The best-selling author Lauren Groff on artistic narcissism, Véra Nabokov, and her winding road to success.
Is Michel Houellebecq’s writing improved when he’s translated into English?
The writer’s new book of criticism is for the reader who “isn’t a professional and isn’t an academic and doesn’t have a theory to promote.”
Five decades after trading paintbrushes for pens, the Irish novelist says writing fiction remains an enigma.
With the writers we read again and again, our interpretation of their stories and legacies tends to change over time.
On Hemingway, Fitzgerald, and the sexual anxiety of the Lost Generation for The Paris Review
A short profile of the Man Booker Prize-winning author for The New Yorker
Books are much more. They are a way of being fully human. — Susan Sontag Anyone who has ever cozied up in a corner with a fascinating novel knows the pleasures of an afternoon spent reading. Perhaps it was when you whizzed through breezy books like the Harry Potter series or spent time (and a great deal of energy) grappling with the more serious concepts put forth by the likes of Dostoevsky or Safran Foer. Either way, finding that truly engaging novel is a beautiful moment, and is always something to be cherished. As C.S. Lewis said, “You can never get a cup of tea large enough or a book long enough to suit me.” But what if reading is more than just a simple pleasure, more than something that entertains, teaches and engrosses?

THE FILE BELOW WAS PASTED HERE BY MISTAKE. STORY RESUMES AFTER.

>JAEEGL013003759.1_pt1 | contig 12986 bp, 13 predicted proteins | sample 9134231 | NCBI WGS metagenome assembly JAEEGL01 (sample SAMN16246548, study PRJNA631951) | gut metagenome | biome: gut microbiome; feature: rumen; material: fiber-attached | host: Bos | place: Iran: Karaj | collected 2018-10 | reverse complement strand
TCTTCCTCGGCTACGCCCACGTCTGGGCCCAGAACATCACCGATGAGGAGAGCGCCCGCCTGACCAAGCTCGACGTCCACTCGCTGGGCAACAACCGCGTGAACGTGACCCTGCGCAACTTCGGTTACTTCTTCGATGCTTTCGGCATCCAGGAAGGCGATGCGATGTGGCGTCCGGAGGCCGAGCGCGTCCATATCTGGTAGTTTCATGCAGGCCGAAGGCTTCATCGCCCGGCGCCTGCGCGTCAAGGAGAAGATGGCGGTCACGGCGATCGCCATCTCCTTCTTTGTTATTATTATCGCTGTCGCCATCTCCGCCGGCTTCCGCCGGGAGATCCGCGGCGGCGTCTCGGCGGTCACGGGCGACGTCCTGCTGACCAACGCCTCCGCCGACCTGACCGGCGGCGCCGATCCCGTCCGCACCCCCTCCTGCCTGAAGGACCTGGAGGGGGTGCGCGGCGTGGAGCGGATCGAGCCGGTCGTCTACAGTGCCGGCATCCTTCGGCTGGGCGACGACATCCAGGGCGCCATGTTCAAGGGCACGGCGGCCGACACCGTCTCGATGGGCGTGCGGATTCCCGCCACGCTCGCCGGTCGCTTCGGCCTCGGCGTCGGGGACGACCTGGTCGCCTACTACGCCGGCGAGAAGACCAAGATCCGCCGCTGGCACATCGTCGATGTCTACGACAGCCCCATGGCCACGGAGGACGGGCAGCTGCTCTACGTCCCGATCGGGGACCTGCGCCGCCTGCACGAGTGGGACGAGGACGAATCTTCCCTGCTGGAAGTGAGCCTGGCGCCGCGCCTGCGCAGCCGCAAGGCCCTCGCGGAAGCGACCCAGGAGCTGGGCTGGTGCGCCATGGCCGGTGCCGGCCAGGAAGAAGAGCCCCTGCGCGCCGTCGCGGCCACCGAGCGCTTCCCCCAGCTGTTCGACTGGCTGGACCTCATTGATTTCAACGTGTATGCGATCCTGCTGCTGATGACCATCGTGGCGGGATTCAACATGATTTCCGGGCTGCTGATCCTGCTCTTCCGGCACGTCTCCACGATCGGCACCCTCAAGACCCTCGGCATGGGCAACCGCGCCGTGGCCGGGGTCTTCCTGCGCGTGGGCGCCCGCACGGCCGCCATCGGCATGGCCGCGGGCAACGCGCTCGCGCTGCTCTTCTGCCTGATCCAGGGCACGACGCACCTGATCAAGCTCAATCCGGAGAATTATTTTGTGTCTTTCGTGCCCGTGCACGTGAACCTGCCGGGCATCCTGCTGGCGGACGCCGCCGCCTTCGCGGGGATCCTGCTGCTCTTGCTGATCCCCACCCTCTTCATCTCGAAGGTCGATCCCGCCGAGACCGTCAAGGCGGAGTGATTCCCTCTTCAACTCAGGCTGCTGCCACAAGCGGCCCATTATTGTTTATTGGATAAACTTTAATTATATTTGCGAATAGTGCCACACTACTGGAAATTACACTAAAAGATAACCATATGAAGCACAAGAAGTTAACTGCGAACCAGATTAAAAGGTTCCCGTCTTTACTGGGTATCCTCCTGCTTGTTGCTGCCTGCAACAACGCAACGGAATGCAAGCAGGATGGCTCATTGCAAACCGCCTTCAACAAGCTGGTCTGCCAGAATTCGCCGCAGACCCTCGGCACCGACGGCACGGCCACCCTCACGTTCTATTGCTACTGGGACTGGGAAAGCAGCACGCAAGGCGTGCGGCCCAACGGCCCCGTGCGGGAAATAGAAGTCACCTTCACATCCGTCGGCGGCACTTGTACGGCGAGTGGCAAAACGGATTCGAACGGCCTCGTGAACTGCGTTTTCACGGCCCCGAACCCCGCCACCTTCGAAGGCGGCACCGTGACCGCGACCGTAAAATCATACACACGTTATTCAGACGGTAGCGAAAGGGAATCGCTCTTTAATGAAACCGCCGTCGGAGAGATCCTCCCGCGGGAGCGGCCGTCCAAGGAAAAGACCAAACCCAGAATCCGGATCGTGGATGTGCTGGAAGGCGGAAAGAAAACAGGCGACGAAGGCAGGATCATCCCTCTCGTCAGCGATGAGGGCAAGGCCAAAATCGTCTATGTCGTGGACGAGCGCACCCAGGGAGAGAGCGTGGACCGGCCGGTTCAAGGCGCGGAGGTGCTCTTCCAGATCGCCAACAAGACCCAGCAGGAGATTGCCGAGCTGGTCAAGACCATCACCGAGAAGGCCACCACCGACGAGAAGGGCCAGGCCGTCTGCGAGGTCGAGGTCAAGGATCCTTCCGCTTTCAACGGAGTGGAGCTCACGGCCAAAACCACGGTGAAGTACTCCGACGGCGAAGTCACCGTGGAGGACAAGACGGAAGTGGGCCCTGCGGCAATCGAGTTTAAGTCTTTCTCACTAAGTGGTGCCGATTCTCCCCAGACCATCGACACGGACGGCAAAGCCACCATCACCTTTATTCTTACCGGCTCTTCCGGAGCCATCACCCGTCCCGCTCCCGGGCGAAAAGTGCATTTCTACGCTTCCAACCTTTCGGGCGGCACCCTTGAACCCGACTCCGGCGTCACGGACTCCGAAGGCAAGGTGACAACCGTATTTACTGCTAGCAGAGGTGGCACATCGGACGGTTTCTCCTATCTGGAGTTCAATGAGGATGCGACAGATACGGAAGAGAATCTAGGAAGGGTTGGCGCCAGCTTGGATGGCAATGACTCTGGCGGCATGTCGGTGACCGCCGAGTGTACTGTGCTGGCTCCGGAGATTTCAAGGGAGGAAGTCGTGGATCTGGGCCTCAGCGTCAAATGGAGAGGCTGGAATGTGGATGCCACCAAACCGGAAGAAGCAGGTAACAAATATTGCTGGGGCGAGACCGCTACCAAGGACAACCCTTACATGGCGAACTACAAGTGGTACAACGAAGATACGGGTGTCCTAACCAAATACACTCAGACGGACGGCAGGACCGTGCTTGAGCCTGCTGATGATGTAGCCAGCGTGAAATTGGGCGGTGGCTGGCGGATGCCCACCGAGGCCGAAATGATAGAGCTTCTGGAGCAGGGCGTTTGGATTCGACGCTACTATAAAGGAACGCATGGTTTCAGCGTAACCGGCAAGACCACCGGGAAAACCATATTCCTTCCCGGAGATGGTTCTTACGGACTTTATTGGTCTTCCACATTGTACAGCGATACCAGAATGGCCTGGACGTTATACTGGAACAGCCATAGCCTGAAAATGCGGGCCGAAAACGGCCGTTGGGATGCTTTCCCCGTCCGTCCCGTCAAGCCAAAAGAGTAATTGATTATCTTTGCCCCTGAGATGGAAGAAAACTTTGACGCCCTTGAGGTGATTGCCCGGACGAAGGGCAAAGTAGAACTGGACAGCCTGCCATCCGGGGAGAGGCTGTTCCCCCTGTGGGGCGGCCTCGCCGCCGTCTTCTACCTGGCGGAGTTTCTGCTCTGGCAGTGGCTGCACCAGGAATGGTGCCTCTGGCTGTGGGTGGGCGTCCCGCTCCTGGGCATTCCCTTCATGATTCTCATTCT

In 1910, a fourteen-year-old Francis Scott Key Fitzgerald began recording his friendships, debaucheries, and many, many crushes in a diary known as his “thoughtbook.” It’s almost disturbing how perceptive he was of his social sphere at such a young age, and we can see his famous romantic idealization of women beginning to take flight with phrases like “she was very pretty with dark brown hair and eyes big and soft,” and moments where he grew so embarrassed over a crush that upon an unlikely meeting with one, he wrote, “I nearly fell down with embarrassment but I finally stammered ‘Give this to Kitty,’ and ran home.”